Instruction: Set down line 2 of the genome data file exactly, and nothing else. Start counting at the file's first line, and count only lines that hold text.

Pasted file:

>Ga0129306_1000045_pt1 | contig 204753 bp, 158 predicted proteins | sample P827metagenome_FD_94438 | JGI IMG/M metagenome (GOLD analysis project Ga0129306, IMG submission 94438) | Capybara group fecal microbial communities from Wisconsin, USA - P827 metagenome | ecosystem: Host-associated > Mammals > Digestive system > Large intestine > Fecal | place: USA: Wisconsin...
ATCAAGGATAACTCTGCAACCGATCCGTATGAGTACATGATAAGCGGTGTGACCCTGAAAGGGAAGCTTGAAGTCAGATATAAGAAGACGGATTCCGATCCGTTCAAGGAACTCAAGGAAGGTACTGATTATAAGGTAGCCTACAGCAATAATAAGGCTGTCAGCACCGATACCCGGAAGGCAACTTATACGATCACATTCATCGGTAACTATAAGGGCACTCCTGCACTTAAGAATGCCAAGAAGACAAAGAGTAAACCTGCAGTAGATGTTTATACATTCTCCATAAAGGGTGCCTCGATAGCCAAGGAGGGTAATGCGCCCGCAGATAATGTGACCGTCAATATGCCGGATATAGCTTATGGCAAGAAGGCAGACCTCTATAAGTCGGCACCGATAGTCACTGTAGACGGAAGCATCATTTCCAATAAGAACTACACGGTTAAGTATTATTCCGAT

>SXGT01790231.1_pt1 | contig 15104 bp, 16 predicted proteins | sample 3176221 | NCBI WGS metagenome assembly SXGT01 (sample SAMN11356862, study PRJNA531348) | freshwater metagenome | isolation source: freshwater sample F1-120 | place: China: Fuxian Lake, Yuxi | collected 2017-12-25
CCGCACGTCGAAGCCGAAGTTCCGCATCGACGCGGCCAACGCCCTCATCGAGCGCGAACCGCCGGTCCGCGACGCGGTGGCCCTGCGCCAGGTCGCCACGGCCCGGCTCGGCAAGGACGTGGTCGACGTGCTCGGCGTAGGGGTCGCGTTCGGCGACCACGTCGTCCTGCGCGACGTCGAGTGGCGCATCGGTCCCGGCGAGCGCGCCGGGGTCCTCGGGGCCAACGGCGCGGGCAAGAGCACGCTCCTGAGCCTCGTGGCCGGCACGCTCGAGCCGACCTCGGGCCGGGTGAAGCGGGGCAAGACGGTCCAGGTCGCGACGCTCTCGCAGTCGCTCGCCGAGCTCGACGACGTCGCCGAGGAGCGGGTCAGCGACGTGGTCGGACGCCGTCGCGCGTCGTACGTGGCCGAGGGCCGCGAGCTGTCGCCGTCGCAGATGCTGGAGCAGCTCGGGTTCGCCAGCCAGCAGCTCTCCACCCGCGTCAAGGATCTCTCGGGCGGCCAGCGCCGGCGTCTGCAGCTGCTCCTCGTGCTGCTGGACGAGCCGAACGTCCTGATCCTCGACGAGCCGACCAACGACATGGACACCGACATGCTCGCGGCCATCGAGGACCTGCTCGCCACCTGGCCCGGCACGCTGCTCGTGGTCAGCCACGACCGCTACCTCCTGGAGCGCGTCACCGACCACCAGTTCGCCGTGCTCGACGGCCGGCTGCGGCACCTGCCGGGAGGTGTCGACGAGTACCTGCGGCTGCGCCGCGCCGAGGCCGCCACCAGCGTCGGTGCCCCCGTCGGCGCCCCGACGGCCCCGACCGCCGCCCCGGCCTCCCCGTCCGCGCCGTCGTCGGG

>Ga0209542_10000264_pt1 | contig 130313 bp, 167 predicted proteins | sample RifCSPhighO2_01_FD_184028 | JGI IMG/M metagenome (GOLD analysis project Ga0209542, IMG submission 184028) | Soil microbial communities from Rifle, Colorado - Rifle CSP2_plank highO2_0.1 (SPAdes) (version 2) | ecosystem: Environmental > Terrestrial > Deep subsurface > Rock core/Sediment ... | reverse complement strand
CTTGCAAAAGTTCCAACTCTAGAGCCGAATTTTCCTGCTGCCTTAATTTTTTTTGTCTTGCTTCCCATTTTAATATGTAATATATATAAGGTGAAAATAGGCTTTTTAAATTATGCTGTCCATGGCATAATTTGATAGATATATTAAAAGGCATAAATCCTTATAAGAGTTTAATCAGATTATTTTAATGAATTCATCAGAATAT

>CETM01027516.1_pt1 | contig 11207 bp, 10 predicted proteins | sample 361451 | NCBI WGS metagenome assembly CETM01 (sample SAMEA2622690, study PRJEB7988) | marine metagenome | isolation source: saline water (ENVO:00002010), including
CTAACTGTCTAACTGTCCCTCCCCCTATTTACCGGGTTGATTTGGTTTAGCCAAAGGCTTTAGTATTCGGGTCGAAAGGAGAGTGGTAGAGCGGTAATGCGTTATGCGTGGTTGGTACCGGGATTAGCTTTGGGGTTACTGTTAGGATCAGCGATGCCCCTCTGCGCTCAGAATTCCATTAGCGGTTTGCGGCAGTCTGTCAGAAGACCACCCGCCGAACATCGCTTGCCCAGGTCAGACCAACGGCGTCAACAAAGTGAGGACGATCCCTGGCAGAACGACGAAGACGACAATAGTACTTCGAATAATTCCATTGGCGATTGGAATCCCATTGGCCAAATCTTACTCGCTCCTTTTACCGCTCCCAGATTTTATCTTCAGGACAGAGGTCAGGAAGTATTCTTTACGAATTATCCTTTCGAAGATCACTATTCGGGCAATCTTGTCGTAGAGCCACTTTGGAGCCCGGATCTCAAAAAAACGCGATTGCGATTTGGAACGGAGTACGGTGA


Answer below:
ATCAAGGATAACTCTGCAACCGATCCGTATGAGTACATGATAAGCGGTGTGACCCTGAAAGGGAAGCTTGAAGTCAGATATAAGAAGACGGATTCCGATCCGTTCAAGGAACTCAAGGAAGGTACTGATTATAAGGTAGCCTACAGCAATAATAAGGCTGTCAGCACCGATACCCGGAAGGCAACTTATACGATCACATTCATCGGTAACTATAAGGGCACTCCTGCACTTAAGAATGCCAAGAAGACAAAGAGTAAACCTGCAGTAGATGTTTATACATTCTCCATAAAGGGTGCCTCGATAGCCAAGGAGGGTAATGCGCCCGCAGATAATGTGACCGTCAATATGCCGGATATAGCTTATGGCAAGAAGGCAGACCTCTATAAGTCGGCACCGATAGTCACTGTAGACGGAAGCATCATTTCCAATAAGAACTACACGGTTAAGTATTATTCCGAT